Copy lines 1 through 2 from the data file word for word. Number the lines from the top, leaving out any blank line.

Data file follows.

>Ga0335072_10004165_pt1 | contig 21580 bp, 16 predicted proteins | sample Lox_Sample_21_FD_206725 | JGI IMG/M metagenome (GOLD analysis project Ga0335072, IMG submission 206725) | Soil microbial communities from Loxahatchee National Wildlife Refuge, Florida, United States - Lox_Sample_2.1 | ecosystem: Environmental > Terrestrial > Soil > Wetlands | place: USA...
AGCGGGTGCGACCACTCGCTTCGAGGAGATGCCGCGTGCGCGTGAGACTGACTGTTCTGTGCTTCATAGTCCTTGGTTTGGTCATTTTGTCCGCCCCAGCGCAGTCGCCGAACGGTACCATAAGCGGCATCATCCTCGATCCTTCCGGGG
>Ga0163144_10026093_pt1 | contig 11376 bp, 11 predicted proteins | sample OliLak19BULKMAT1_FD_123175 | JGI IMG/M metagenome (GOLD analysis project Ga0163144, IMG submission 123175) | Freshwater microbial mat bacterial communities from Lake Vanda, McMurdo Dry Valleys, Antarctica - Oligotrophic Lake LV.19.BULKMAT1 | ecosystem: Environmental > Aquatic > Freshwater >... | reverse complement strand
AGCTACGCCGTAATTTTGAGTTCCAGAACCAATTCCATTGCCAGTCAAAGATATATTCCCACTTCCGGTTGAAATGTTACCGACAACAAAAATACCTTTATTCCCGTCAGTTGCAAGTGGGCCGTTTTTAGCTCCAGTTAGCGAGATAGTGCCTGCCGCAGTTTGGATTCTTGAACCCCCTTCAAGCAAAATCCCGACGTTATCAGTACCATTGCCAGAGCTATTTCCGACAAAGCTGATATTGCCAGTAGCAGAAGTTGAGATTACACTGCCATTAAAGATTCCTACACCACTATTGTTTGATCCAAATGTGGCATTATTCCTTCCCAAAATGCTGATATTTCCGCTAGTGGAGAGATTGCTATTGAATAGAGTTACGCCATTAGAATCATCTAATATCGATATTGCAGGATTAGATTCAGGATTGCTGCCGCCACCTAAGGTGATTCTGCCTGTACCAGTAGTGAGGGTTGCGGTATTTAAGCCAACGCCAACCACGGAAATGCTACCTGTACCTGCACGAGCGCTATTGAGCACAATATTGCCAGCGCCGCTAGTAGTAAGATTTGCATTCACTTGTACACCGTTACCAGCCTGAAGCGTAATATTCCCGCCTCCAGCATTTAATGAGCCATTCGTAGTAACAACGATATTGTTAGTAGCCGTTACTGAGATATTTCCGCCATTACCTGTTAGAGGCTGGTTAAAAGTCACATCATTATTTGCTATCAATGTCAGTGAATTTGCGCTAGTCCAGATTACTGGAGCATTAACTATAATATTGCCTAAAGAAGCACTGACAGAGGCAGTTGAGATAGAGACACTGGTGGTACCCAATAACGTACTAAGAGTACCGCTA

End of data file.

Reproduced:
>Ga0335072_10004165_pt1 | contig 21580 bp, 16 predicted proteins | sample Lox_Sample_21_FD_206725 | JGI IMG/M metagenome (GOLD analysis project Ga0335072, IMG submission 206725) | Soil microbial communities from Loxahatchee National Wildlife Refuge, Florida, United States - Lox_Sample_2.1 | ecosystem: Environmental > Terrestrial > Soil > Wetlands | place: USA...
AGCGGGTGCGACCACTCGCTTCGAGGAGATGCCGCGTGCGCGTGAGACTGACTGTTCTGTGCTTCATAGTCCTTGGTTTGGTCATTTTGTCCGCCCCAGCGCAGTCGCCGAACGGTACCATAAGCGGCATCATCCTCGATCCTTCCGGGG